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Could The Fed End The Stock Rally?


  • The Fed could trigger a recession and a considerable stock market selloff if it tightens too much.
  • We doubt there is much need for that given the fact that inflation is still very well behaved.
  • In fact, in a world plagued by deflationary forces and high debt levels, a little inflation isn't actually much of a problem.

The Fed is on a tightening path but, as some suggest, in the absence of accelerating inflation this could well risk an unnecessary recession and a considerable stock market sell-off, so let us investigate the issue.

In a previous article we noted the more or less synchronized recent upturn in the world economy, which seems to offer a good backdrop for tightening monetary policy.

Indeed, central banks, if they haven't tightened policy already, are certainly making a lot of noise in that direction, which has been blamed on a little 'taper tantrum' on the bond markets, from CNBC:

Since June 26, the U.S. 10- year yield has risen from 2.12 percent to Thursday's high of 2.38 percent. The move has been global, after European Central Bank President Mario Draghi last week pointed to a less risky outlook for the European economy, and Fed officials made consistently hawkish remarks. Some of those officials said they were even concerned that their policies created a too easy financial environment, meaning interest rates should be higher.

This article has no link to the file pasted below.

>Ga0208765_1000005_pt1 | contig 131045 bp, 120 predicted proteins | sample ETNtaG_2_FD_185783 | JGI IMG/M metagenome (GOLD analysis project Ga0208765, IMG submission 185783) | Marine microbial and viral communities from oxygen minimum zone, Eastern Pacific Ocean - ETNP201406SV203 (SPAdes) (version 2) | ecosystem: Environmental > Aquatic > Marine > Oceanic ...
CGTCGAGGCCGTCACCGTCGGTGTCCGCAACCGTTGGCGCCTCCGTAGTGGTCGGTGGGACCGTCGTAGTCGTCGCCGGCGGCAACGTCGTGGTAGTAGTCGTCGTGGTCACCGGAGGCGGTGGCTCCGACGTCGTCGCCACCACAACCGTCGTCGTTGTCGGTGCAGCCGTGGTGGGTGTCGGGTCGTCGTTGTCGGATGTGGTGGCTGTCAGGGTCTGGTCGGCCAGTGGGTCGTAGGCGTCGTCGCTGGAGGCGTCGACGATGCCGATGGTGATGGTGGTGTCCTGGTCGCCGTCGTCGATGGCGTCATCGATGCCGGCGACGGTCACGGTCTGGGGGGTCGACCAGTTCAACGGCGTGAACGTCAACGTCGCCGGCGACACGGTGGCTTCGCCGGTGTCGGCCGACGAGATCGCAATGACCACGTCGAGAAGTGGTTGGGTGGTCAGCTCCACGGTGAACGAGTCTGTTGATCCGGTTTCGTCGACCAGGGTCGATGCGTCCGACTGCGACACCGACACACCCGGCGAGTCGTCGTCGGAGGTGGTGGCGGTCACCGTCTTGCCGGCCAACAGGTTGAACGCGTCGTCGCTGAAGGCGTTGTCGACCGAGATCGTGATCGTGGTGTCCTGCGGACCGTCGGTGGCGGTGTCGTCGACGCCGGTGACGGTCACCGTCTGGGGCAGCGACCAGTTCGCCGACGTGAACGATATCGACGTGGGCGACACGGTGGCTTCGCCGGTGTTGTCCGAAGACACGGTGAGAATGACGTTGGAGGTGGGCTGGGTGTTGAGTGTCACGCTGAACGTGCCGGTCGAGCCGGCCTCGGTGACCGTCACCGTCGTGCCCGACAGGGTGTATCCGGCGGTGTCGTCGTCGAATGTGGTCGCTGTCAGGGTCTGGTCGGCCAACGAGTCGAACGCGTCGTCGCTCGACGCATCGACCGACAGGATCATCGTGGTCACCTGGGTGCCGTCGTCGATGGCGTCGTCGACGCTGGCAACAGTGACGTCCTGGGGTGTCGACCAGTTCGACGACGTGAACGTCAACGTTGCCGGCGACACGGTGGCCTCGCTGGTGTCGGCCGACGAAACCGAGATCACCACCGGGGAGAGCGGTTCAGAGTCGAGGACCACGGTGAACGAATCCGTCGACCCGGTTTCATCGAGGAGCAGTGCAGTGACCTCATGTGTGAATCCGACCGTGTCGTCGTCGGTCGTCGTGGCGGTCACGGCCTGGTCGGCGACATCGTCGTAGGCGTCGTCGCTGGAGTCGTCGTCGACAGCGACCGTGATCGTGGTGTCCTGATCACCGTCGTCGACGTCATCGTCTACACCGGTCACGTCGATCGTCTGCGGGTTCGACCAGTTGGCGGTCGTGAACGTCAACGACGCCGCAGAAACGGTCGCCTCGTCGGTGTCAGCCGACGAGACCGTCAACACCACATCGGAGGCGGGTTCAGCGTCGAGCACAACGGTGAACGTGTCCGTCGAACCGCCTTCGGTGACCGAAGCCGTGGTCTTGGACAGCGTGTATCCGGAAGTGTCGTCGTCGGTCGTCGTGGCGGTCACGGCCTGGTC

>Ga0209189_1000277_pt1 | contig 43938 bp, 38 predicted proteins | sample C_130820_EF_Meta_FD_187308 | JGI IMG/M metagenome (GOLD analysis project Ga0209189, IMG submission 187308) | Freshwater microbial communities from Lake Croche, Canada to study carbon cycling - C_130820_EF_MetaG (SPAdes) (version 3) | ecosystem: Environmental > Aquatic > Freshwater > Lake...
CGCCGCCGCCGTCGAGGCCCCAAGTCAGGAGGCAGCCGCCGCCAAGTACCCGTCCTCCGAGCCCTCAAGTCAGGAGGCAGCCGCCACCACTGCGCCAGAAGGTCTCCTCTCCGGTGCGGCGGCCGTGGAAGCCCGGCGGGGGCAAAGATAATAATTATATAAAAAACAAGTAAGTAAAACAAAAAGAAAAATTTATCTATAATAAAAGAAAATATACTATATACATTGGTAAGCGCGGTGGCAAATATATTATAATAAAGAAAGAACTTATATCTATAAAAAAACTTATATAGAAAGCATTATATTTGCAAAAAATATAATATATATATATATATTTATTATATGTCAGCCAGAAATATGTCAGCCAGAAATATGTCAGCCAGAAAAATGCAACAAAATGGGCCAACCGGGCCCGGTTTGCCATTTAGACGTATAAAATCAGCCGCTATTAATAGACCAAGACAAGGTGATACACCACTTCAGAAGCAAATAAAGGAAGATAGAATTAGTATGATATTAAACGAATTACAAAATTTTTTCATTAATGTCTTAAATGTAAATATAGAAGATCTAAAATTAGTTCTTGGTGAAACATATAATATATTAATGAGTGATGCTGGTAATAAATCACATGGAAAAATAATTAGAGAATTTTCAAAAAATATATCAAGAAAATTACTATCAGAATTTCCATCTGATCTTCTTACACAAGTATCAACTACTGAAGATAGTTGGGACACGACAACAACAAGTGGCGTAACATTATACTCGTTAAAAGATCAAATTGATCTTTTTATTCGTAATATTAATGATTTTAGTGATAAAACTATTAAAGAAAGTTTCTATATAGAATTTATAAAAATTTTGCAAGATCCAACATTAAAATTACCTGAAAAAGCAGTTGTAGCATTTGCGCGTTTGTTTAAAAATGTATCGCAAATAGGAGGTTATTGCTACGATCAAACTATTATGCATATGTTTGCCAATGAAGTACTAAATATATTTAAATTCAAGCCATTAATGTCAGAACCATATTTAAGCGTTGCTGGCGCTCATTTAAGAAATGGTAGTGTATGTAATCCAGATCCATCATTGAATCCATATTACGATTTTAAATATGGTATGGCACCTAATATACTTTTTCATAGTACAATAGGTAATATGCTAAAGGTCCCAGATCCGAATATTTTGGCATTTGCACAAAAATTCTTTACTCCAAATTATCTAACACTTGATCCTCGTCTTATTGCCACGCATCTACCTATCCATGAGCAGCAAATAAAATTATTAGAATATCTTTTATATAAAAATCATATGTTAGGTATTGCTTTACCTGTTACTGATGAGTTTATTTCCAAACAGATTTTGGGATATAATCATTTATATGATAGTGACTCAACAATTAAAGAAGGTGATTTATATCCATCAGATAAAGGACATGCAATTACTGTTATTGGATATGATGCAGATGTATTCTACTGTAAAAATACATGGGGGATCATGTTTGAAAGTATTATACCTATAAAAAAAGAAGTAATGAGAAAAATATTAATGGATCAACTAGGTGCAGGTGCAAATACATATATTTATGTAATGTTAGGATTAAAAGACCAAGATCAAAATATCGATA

In fact, bond yields are likely to be rising on both the synchronized upturn in the global economy and the prospect of monetary tightening. See the upturn in PMI figures basically everywhere:

It should also be noted that the monetary tightening isn't a general phenomenon, and some banks aren't taking the rise in yields lying down, from Business Insider (our emphasis):

In order to prevent a rise in yields of a magnitude seen in other markets, the Bank of Japan (BoJ) went all-in earlier today, pledging to buy an unlimited amount of 10-year bonds at a yield. It also upped its buying of JGBs maturing within 5 to 10-years, increasing its allocation from 450 billion to 500 billion yen. The BOJ, as part of its quantitative and qualitative monetary easing (QQE) with yield

This article was written by

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Finding the next Roku while navigating the high-risk, high reward landscape

I'm a retired academic with three decades of experience in the financial markets.

Providing a marketplace service Shareholdersunite Portfolio

Finding the next Roku while navigating the high-risk, high reward landscape.

Looking to find small companies with multi-bagger potential whilst mitigating the risks through a portfolio approach.

Analyst’s Disclosure: I/we have no positions in any stocks mentioned, and no plans to initiate any positions within the next 72 hours. I wrote this article myself, and it expresses my own opinions. I am not receiving compensation for it (other than from Seeking Alpha). I have no business relationship with any company whose stock is mentioned in this article.

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